Use and Reproduction No Copyright - United States
Identifier exotic_201304_014
Item Description
Title Page 467
Format (IMT)
  • image/jpeg
File Name exotic_201304_014_488.jpg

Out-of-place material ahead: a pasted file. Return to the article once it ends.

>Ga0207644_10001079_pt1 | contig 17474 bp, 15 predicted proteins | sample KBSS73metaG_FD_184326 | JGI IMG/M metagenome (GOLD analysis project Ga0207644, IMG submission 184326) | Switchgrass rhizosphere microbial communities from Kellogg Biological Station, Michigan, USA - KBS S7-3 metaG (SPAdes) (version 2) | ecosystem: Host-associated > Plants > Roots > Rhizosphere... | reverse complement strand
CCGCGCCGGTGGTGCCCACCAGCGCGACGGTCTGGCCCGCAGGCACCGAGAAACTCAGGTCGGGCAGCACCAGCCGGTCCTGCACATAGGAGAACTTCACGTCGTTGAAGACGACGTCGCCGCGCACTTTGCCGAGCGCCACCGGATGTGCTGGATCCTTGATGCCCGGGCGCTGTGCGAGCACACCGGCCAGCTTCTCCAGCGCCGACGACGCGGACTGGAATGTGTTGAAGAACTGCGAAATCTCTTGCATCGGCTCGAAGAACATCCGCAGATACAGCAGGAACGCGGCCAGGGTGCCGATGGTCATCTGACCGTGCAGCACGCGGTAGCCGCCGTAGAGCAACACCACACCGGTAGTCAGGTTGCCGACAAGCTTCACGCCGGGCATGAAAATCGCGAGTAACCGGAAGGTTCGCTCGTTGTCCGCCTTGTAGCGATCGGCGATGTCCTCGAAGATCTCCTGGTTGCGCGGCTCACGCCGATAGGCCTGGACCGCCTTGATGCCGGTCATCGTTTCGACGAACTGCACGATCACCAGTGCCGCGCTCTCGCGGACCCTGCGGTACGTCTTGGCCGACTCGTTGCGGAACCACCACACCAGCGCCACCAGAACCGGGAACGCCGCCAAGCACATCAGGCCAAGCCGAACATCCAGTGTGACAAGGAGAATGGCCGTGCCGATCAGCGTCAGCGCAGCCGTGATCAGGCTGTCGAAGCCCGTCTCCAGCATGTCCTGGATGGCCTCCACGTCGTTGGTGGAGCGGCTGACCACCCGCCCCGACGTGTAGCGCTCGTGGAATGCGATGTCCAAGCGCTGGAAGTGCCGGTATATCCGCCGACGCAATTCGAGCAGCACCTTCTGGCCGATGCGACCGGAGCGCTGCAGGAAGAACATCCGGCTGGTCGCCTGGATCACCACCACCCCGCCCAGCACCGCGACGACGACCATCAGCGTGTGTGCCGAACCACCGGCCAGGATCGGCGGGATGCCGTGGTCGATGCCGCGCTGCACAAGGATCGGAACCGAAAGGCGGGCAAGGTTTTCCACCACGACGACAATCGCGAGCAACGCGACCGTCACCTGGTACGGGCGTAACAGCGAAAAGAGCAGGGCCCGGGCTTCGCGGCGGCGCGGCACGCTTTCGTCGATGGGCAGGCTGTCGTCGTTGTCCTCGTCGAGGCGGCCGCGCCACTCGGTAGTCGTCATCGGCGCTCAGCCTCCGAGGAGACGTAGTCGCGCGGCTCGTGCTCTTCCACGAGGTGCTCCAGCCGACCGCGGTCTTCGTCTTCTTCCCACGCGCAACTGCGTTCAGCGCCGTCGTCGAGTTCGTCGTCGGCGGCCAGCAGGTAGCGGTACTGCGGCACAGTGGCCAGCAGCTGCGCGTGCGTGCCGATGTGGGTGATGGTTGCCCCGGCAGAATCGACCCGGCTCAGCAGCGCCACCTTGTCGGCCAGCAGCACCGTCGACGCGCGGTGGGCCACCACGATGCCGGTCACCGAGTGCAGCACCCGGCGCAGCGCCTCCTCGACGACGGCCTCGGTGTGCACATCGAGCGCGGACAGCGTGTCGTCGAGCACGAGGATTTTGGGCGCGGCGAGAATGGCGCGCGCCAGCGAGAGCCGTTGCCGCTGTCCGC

Transcript BAALBEK. 467 , wjt]1 advantage. On the north side of the modern village is a ruined mosque (see page 6-) which contains a large number of beautiful columns of syenite and porphyry, taken from the courts of the temple, reminding one of the vast collection of ancient columns of various styles of architecture now standing in the Mosque El 'Aksa, in Jerusalem. There are ten columns of red syenite polished, and eighteen of the native limestone, all with limestone capitals. The ancient walls of the city of Ba'albek were some two miles in extent, but hardly a trace of them now remains, excepting on the south-west side, where its shattered towers and battlements stand out on the hillside in bold relief against the sky. And near the hotel of Arbid you pass through the ruins of the wall, on entering Ba'albek from the west. About one half-hour's ride south-west from the ruins is the very picturesque ruin called Kubbet Duris, or Dome of Duris, consisting of eight polished columns of Egyptian granite, supporting a clumsy structure of limestone blocks (see page 452). The columns were evidently brought from the temples, and one of them is upside down. It was no doubt the tomb or chapel of some Muslim saint, as a sarcophagus stands on end for the mihrab, to show the direction of Mecca. Near one of the mills on the south-east side of the Lesser Temple a beautiful shell-topped canopy from the ruins has been set up as a mihrab, and the well-polished flat stones a few yards - distant show that the faithful have prayed here for many years. We now return to take a farewell look at the Acropolis and a last ride around the gigantic walls. We may spend hours in walking slowly around the cyclopean structure, no part of which is more impressive than the north-west corner, where the colossal stones of the substructures ever fill one with awe, and the great stones along the moat on the north side are a marvel of the cyclopean work of the builders. One of the best views in or around Ba'albek is in the month of April, from the great quadrangle, as you look through the ruins towards the west, with the six columns as a foreground, the green plain of the Buka'a and Sahel Belad Ba'albek beyond, and the snow-crowned summits of the Lebanon in the distance. The deep blue sky, the indescribable transparency of the air, and the brilliant orange tint of the ruins in the morning sunlight, combined with the gleaming of the distant snow, form a picture kept among the choicest treasures of memory, and preserved hi the portfolio of many an artist and amateur. There is, however, another spot which, for a morning view, is unsurpassed. In the extreme north-west corner of the enclosure of the six columns (see page 468) is a low opening through the wall. Creeping through, you come out upon the square tower of the north-west corner into what was once a corner room or chapel, the plaster lining of the wall still being visible. Below you are the colossal stones of the northern Phoenician wall, where the " Hajr Hubla ' (see page 473) was designed to lie, and before you a view of Sahel Ba'albek and •orthern Lebanon which can never be forgotten. From this shady retreat I lately had a 8 of the sun rising on Lebanon, which I would recommend to all visitors to this city of sun-worship.